Five common UX design mistakes to avoid

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User experience design is based on a foundation of creating useful, accessible and engaging designs centered on user needs. At Integrity, our project process revolves around our client’s users. We’ve written about how we integrate user-centered design into our projects; to learn more about our user experience design processes, read UX design – more than just graphic design.

These articles discuss the basics and importance of good user experience, but one of the best ways to learn something new is to look at what you should not do. So, here are some of the most common UX mistakes we see.

1. Lack of direction

Many websites lack direction and fail to communicate a clear message. If a site doesn’t have a clear message or action for users to take, you risk losing them. On the opposite side of the spectrum, if your site has too many messages and no clear direction, your users may feel overwhelmed and be unable to break through the clutter.

First impressions matter, so it’s important to get started on the right foot to capture your user’s attention and create a positive connection that will keep them coming back to your site. Set the stage with a clear benefit statement to turn website users into interested customers. Choose a message that is simple, to-the-point and will set you apart from the competition.

2. Launching too soon

We’ve all visited a site that felt a little unpolished – or maybe a lot unpolished – and left feeling frustrated and confused. These feelings lead to distrust of not only your site, but your business as a whole. When users leave your site with a bad first impression, they may not come back. All as a result of a bad user experience and failed quality assurance testing.

To ensure your site provides the quality experience your users expect, it’s important to thoroughly test your site’s user flows and functionality. Since each site has a unique group of users, testing should be customized for your audience and their needs. And, don’t forget cross-browser and mobile testing, which ensure users on a variety of devices have a quality user experience. To read more about our dedication to quality assurance testing, read TITLE.

3. Putting the user second

Even the most beautiful site can have a bad user experience if it’s designed for the wrong user or no user at all. To reach your target market, make sure you’re designing an experience that fits the needs of your user and helps them accomplish their goals.

To ensure your site is telling the right story, it’s key to identify both your brand’s personality and the messages that will speak to your user. To ensure we’re designing with users in mind, we use these tools:

  • Defined user personas to identify the target market
  • Consumer journey maps, to outline their needs and goals (read more about consumer journey maps)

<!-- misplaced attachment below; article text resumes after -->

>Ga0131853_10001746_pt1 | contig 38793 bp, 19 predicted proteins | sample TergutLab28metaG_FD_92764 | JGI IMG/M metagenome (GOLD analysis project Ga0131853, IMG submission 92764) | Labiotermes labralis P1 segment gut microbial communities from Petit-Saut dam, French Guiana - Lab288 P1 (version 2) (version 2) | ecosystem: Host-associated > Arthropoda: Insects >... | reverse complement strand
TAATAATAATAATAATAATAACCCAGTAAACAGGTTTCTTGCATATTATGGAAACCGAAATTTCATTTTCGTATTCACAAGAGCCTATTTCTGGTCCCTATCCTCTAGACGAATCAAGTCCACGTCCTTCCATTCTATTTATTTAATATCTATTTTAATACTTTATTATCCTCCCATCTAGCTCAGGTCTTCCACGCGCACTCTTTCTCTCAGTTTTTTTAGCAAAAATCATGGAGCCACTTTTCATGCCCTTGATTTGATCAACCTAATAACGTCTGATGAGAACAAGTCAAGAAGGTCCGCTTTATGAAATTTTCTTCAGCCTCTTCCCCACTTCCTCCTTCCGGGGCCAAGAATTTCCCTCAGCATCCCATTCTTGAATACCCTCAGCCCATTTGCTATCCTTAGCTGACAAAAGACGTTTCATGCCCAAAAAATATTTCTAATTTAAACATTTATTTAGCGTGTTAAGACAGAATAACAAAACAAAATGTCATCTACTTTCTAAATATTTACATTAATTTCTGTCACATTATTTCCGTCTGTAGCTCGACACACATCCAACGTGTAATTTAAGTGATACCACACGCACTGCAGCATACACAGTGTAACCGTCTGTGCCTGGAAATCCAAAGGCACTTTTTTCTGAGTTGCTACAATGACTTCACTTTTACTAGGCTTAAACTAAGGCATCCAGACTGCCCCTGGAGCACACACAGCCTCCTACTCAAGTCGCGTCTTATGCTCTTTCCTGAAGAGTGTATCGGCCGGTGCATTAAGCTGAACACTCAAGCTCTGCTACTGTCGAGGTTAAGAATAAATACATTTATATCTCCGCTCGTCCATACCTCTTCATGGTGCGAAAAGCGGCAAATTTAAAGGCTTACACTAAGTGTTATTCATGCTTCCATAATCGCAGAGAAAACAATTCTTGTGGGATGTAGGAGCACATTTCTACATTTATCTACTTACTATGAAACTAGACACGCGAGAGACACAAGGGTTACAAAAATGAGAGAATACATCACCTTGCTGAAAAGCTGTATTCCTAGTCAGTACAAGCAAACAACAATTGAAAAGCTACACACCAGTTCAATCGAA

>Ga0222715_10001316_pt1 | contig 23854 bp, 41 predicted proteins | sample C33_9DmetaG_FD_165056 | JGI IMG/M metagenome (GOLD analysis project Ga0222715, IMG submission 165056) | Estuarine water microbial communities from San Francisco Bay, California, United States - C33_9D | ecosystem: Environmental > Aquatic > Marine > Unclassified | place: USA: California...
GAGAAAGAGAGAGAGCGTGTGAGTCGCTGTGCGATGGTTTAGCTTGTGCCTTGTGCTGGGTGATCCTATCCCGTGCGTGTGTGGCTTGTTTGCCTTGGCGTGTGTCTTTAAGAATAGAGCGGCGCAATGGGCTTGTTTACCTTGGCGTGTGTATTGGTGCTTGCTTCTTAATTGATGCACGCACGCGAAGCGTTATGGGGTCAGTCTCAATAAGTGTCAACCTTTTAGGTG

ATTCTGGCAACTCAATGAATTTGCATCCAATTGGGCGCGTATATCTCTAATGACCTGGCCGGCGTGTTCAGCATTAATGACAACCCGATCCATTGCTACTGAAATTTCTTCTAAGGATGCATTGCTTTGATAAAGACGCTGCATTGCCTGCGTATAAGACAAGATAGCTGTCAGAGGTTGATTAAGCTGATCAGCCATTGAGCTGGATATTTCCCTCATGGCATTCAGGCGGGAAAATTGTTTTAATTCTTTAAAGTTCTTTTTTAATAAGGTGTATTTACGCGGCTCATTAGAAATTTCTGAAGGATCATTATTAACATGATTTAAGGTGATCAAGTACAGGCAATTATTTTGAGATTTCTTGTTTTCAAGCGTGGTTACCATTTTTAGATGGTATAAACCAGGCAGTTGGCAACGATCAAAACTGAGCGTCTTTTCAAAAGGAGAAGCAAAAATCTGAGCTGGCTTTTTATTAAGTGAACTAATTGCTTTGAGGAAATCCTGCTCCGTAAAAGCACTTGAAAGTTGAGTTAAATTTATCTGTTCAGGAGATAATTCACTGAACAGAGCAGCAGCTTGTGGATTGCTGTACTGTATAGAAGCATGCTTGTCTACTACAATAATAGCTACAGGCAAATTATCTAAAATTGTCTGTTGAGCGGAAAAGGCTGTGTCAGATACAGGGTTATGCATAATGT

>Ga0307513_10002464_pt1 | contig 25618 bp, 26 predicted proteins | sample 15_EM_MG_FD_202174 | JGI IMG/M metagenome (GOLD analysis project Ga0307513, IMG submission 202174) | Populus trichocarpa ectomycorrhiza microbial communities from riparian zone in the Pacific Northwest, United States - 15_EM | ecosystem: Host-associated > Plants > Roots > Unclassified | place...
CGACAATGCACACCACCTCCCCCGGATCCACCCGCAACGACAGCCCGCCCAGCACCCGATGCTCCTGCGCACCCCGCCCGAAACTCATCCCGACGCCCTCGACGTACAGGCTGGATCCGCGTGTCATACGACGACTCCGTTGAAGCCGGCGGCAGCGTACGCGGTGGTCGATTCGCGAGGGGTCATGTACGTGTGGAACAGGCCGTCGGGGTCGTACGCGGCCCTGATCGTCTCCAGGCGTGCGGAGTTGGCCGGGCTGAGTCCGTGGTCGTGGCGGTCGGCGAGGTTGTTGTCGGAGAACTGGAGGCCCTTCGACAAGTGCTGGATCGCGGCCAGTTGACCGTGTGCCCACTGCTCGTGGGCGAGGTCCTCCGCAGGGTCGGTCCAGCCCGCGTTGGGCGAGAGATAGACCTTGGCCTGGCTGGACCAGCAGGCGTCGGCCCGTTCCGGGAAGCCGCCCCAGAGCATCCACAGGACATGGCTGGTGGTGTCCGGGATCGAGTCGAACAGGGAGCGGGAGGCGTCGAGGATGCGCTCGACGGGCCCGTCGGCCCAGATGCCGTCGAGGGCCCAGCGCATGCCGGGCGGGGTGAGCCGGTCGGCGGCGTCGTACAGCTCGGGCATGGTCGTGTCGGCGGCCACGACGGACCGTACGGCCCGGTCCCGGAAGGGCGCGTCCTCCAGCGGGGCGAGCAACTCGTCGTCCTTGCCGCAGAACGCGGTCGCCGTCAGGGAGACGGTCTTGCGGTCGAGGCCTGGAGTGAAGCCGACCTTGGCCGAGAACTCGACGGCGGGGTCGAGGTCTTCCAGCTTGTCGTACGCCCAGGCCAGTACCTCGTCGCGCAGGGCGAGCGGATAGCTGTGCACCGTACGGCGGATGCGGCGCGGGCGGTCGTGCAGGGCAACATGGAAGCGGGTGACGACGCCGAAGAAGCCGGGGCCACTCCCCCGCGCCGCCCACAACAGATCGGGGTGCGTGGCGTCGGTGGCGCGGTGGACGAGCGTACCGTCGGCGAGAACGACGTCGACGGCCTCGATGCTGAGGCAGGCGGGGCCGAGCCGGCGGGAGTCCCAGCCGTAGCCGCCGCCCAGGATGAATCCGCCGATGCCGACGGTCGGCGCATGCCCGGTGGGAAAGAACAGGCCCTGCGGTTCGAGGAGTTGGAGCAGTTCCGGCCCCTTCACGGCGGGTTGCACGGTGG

• Detailed wireframes, to define the site’s user flows
  • A/B testing, to test those user flows to ensure they meet user expectations

4. Technology as a barrier

There’s a fine line between adding elegant details and overdoing it. Adding cool features can make your site stand out, but unnecessary bells and whistles can make a site difficult to use. Fancy animations and scrolling can look neat, but may slow your site down, make it hard to navigate and create issues across browsers and devices.

Creating a simple experience may take a little more effort, but it’s worth the time to create a site that doesn’t need to be redesigned when trends change. We like to focus on subtle details that create elegance and charm without distracting users from the purpose of the site.

5. Forms from hell

This seems like a really small piece of the site, but it’s one of the most important aspects. Often, forms are the main point of conversion, whether they’re used for shopping cart checkout, collecting leads or newsletter signups. If users have trouble filling out your form, they’ll likely leave, which cuts into your site’s ability to complete conversions.

Creating simple, easy-to-use forms isn’t rocket science, but it does require some planning and thought. When creating website forms, we follow these usability standards:

  • Label fields and provide brief instructions to avoid confusion
  • Avoid inline labels which disappear when users click into the field
  • Organize fields into clear groups, especially for long forms
  • Ask only for necessary information to minimize the number of fields users need to complete
  • Add field validation to ensure users are entering the right type of information (for example numbers in a phone number field)

While there’s a lot more to creating a good user experience, if you can learn from (and avoid!) these five UX design downfalls, you can be well on your way to creating a site your users love.
Does your site have any of these user experience no-nos? Our team will help you get back on track. Contact us.

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